Trends in cigarette use, by serious psychological distress status in the United States, 1998-2013
Objectives: The study compared trends in current and heavy cigarette smoking between adults with and without serious psychological distress (SPD).
Methods: This study examined data from 480,024 adults aged 18 years or older in the 1998-2013 National Health Interview Survey (NHIS) public use files. SPD is defined as having a Kessler-6 score of 13 or higher in the past month. Trends in the prevalence of current smoldng and heavy smoking for 2-year time periods were assessed among those with versus those without SPD using logistic regression; tests of interaction terms determined whether smoking trends differed by SPD status.
Results: The prevalence of current smoking decreased over time among adults without SPD (adjusted odds ratio [AOR] = 0.97, 95% CI = 0.97-0.98), but remained stable among adults with SPD (AOR = 1.01, 95% CI = 0.991.03). Both groups had significant declines in heavy smoking over time; however, the rates of decline were greater among adults without versus with SPD (AOR = 0.87, 95% CI = 0.86-0.88 and AOR = 0.91, 95% CI = 0.88-0.94, respectively).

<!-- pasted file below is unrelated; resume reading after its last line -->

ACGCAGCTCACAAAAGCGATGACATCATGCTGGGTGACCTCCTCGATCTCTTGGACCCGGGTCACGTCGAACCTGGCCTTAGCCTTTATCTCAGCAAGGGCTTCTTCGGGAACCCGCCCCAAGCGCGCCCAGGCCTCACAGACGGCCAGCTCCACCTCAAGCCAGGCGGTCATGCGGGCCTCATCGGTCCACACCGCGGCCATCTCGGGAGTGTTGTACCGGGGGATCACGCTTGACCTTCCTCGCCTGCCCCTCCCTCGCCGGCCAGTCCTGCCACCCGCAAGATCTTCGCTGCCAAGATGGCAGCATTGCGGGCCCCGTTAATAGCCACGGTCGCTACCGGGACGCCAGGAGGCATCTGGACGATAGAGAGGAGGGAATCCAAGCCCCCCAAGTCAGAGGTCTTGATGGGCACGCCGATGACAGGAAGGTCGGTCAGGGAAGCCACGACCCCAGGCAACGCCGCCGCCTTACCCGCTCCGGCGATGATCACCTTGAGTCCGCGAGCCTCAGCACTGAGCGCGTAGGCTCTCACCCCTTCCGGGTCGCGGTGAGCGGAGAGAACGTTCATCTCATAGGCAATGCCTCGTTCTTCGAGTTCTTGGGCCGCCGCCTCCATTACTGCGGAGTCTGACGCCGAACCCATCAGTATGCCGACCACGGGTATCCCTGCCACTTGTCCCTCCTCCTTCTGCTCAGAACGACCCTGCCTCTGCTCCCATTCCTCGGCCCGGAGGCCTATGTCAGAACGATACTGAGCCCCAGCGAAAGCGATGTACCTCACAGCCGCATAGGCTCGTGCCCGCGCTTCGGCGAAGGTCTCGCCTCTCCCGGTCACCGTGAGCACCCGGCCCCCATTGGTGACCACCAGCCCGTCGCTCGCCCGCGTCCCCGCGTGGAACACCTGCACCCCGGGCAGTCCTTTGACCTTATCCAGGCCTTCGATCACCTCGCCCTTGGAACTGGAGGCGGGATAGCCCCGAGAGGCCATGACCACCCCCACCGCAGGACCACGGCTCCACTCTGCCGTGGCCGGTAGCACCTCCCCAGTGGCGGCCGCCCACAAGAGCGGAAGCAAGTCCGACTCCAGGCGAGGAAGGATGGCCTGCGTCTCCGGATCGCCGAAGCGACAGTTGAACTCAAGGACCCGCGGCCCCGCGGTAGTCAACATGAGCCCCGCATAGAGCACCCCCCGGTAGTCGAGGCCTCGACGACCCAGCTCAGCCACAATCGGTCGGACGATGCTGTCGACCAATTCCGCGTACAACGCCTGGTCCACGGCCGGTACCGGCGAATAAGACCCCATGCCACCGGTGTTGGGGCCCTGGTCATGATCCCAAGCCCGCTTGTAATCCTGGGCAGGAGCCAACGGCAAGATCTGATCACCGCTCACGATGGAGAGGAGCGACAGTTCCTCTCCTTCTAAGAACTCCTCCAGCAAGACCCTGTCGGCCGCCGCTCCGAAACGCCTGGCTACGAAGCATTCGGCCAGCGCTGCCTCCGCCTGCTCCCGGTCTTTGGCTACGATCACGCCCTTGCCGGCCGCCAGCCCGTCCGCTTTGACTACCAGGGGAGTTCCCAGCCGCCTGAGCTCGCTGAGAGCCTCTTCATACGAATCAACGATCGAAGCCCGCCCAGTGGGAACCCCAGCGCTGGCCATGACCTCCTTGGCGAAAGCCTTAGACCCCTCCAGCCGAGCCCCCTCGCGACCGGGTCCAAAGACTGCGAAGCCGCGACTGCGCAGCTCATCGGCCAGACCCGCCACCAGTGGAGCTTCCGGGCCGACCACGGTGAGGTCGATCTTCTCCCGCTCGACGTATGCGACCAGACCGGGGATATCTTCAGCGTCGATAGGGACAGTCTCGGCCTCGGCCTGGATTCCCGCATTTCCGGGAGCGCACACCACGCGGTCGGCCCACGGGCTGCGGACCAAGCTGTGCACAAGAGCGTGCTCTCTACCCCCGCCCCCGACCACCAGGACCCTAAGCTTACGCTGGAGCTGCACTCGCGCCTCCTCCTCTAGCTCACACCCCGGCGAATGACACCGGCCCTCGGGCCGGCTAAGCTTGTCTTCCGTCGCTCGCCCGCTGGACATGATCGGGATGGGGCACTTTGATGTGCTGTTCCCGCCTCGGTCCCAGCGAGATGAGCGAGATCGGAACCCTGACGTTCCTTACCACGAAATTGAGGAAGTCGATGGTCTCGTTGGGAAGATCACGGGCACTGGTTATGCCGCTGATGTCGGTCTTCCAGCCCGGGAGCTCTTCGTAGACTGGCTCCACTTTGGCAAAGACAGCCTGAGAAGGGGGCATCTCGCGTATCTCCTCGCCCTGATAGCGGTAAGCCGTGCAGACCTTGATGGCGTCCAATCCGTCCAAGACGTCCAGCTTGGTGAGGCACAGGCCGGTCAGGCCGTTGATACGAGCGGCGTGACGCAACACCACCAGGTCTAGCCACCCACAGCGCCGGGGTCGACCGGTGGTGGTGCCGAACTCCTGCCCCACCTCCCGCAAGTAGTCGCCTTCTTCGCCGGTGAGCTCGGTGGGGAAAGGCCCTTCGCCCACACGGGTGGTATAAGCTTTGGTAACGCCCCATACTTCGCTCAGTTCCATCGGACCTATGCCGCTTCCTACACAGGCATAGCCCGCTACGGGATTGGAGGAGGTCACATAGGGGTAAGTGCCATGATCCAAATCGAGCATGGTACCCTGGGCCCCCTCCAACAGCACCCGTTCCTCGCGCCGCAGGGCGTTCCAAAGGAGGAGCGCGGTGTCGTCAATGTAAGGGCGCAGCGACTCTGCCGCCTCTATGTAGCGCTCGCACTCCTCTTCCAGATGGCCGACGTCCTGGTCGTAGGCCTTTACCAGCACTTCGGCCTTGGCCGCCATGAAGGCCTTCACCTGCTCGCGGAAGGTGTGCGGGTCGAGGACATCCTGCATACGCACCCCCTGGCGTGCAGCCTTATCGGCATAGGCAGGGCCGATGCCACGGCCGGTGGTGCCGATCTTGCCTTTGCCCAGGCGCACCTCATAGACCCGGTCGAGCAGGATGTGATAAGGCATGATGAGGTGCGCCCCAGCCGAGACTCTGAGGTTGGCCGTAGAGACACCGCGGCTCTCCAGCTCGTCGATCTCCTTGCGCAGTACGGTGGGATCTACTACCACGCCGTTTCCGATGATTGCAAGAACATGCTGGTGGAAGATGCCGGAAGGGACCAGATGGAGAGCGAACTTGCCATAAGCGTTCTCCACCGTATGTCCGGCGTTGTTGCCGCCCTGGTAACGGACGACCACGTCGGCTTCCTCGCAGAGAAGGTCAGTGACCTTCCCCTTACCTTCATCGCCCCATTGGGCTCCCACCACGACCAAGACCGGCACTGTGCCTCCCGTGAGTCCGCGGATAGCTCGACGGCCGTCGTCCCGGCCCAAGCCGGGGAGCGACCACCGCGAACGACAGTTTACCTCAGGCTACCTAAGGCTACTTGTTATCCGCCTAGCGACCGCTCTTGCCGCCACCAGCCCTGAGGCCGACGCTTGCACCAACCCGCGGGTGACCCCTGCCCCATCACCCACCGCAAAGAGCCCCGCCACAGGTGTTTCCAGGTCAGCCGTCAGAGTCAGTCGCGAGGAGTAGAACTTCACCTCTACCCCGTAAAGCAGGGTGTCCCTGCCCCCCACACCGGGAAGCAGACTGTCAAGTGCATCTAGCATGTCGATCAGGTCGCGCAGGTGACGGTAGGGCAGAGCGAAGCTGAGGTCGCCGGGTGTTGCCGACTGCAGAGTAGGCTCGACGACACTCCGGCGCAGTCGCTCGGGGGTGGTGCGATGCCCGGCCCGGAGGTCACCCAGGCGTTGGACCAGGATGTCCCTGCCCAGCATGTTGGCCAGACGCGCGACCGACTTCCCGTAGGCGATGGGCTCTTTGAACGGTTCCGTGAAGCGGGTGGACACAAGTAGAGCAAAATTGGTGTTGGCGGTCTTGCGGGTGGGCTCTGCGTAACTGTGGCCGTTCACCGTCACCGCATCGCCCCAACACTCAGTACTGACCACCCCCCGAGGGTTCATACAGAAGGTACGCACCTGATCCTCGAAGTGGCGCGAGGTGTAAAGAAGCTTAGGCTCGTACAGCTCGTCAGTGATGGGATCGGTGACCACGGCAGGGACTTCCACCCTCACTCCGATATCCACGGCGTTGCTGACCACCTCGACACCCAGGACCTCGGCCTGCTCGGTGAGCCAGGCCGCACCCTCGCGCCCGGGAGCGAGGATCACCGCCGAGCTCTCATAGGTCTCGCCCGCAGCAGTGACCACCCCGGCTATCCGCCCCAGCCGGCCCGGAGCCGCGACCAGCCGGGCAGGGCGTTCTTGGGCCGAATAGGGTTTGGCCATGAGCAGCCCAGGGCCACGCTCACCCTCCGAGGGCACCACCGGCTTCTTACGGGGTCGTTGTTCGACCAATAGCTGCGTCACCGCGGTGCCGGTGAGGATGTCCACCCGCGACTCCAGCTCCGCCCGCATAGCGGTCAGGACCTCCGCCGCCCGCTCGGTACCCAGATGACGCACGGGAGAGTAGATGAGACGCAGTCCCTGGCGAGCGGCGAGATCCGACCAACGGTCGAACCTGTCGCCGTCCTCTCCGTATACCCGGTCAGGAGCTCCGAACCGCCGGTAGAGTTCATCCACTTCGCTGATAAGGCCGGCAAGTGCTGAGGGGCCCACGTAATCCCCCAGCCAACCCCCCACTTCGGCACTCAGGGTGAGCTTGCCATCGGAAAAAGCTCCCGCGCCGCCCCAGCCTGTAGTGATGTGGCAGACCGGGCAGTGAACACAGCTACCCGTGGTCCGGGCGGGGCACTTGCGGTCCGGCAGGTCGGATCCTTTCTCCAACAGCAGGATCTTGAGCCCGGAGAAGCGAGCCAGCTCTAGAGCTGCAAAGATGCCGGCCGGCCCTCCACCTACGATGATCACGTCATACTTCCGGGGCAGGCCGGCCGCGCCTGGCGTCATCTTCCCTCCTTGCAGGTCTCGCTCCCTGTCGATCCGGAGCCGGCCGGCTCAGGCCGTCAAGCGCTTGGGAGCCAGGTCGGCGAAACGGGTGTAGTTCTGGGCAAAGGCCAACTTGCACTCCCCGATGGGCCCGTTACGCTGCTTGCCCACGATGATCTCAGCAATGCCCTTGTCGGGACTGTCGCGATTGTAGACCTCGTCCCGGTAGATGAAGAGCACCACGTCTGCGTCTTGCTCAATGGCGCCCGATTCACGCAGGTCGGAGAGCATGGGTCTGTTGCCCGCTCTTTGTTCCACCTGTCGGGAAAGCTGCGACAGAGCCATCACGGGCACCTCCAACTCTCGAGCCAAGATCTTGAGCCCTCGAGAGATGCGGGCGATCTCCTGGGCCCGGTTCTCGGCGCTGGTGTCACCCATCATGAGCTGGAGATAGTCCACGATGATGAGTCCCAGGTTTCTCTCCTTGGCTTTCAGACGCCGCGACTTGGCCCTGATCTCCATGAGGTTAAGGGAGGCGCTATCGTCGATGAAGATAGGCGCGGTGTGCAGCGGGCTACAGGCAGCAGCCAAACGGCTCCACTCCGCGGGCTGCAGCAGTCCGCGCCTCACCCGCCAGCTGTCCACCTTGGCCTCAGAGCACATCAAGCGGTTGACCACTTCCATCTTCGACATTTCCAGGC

Conclusions: The prevalence of current smoking is not declining among adults with SPD, and the prevalence of heavy smoking is not declining as quickly among adults with SPD as compared with those without SPD. Smoking cessation efforts may need to target these populations and tailor programs accordingly. (C) 2016 Elsevier Ltd. All rights reserved.
Hoffman, V., Hedden, S. L., Miller, G. K., Gulledge Brown, K., Teich, J., & Gfroerer, J. (2017). Trends in cigarette use, by serious psychological distress status in the United States, 1998-2013. Addictive Behaviors, 64, 223-228. DOI: 10.1016/j.addbeh.2016.09.003